BP oil spill victims: Obama offensive comes too late
The $20 billion escrow account is good news, but efforts to speed up the BP oil spill claims process are behind the curve, Louisiana business owners say.
The promise of $20 billion in recovery money for lives disrupted by the BP oil spill is meant to boost not just the financial health of affected businesses, but possibly the spirits of those who run them.Skip to next paragraph
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There are doubts that whatever money businesses can claim will not arrive fast enough to save local businesses from closing their doors as early as next month.
“I’ll believe it when I see it,” says Kirth Thibobeaux of the promised recovery money.
Mr. Thibobeaux, the owner of Jeep Seafood outside Houma, La., says that in a normal season he sells a daily bounty of freshly harvested oysters, crabs and shrimp. But ever since his suppliers were forced to earn new livings working for BP – his shrimper is laying boom and his crabber is cleaning oil-slicked animals – his stock is drained. For now, he is subsiding on the last few days of crawfish season, which started in March and runs though late June. “When that goes we’re in trouble,” he says. He has filed two claims with BP and is waiting for payment on the second.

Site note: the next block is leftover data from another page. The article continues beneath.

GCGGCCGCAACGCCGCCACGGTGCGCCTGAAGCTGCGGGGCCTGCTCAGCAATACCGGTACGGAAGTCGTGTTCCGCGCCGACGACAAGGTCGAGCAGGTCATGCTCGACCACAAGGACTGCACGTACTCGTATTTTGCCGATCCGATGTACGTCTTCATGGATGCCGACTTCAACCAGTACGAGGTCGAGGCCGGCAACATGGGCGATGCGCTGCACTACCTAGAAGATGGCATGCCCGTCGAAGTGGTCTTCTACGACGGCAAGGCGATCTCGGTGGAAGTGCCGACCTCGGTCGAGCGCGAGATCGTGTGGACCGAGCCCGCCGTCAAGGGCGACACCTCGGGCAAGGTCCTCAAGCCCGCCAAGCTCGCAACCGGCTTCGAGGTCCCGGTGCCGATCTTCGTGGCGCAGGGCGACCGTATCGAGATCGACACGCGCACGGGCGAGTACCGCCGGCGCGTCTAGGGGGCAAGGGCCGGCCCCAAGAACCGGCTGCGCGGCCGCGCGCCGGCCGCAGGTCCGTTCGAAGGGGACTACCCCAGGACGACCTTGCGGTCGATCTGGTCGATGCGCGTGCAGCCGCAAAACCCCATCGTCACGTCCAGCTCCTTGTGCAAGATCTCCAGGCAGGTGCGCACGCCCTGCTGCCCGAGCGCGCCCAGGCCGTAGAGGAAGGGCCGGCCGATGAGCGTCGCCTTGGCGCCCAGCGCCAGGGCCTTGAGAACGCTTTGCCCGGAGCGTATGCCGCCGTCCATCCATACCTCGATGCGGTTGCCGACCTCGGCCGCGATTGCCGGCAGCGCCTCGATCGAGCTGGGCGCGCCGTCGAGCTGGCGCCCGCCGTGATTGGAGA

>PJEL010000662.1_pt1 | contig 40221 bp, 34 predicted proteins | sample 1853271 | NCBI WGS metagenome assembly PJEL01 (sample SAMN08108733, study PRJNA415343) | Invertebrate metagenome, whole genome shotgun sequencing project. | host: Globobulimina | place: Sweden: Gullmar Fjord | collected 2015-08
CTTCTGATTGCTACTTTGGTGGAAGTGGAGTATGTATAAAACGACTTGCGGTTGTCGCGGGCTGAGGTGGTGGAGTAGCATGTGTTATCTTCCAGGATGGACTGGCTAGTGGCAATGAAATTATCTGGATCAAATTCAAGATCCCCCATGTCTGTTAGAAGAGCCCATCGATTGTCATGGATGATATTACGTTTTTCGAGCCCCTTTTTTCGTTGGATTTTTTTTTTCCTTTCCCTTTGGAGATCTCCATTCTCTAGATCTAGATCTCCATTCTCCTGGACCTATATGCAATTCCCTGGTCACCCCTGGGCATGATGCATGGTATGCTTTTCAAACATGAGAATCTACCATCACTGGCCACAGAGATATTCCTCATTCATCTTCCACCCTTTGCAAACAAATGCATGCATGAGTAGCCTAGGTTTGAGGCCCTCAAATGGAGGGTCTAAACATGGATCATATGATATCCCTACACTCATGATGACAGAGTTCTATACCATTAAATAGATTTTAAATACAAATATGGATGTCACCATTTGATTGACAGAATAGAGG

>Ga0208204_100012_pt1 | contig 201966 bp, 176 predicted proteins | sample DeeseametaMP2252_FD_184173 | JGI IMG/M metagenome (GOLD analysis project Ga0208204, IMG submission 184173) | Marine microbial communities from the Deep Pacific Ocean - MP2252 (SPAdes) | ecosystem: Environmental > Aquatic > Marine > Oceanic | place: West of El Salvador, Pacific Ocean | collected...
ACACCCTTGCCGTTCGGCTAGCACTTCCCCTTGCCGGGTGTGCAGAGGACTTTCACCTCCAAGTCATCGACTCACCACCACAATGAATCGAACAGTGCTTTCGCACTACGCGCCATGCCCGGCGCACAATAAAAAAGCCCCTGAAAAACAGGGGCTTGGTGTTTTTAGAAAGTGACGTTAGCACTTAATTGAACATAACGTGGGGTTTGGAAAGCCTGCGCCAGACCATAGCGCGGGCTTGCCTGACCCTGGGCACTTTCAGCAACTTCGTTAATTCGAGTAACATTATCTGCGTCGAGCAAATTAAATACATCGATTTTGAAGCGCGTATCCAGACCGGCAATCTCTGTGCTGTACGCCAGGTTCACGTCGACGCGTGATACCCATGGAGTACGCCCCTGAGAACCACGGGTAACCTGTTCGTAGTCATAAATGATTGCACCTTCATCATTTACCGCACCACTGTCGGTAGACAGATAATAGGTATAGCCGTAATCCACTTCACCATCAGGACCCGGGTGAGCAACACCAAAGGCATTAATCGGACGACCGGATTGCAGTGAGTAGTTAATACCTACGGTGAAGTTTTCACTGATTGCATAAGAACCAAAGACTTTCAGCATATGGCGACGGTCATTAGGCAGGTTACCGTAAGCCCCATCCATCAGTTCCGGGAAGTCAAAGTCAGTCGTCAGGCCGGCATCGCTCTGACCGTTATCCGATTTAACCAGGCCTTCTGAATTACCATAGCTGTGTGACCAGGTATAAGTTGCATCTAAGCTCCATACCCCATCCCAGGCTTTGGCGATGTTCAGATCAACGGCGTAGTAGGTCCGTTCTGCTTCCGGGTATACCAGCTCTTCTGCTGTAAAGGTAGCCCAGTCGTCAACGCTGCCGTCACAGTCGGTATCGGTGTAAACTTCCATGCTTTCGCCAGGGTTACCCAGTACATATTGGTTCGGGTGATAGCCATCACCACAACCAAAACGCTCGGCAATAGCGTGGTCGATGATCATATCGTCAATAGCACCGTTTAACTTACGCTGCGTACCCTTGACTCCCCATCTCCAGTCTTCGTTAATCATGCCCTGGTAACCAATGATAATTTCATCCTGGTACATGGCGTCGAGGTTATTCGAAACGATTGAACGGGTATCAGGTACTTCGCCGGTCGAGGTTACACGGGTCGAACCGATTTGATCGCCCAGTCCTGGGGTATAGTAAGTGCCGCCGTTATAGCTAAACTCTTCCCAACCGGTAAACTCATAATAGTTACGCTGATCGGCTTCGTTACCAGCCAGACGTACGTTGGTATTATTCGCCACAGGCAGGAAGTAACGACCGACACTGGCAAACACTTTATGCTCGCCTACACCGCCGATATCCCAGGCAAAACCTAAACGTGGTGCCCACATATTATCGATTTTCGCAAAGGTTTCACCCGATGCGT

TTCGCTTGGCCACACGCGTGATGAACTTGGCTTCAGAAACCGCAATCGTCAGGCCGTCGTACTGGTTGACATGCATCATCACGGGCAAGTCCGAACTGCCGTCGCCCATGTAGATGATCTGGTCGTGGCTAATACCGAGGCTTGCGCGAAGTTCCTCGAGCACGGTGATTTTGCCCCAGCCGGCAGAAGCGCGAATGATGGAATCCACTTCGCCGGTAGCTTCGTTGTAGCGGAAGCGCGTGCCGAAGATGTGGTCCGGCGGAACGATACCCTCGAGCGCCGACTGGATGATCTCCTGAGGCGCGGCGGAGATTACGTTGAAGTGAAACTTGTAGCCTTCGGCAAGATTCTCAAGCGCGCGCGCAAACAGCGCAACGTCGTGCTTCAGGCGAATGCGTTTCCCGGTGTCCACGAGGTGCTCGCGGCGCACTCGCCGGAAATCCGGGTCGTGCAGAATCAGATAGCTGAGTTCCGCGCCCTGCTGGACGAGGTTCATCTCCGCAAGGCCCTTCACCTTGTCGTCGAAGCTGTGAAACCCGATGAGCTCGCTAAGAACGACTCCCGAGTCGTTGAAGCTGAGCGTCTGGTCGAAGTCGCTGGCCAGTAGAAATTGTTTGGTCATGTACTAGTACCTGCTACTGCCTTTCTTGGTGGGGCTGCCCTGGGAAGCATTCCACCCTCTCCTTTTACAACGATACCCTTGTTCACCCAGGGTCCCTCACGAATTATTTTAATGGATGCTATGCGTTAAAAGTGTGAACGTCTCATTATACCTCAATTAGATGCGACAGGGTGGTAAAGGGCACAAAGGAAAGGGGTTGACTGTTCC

In 25 years of business, Thibobeaux says Wednesday marked the first day without a customer. “They’re getting worried and scared … whether the seafood has oil on it,” he says, adding, “it irks me to no end. I would never buy seafood that has oil on it.”
President Obama continues to emphasize the local impact of the disaster. In speaking to reporters Wednesday he said he took BP Chairman Carl-Henric Svanberg aside to put the recovery money in context. “This is not just a matter of dollars and cents … a lot of these folks don’t have a cushion,” Mr. Obama said.
To date BP has paid claims totaling $81.3 million. But some say the payments, averaging $5,000, are not enough to survive for long.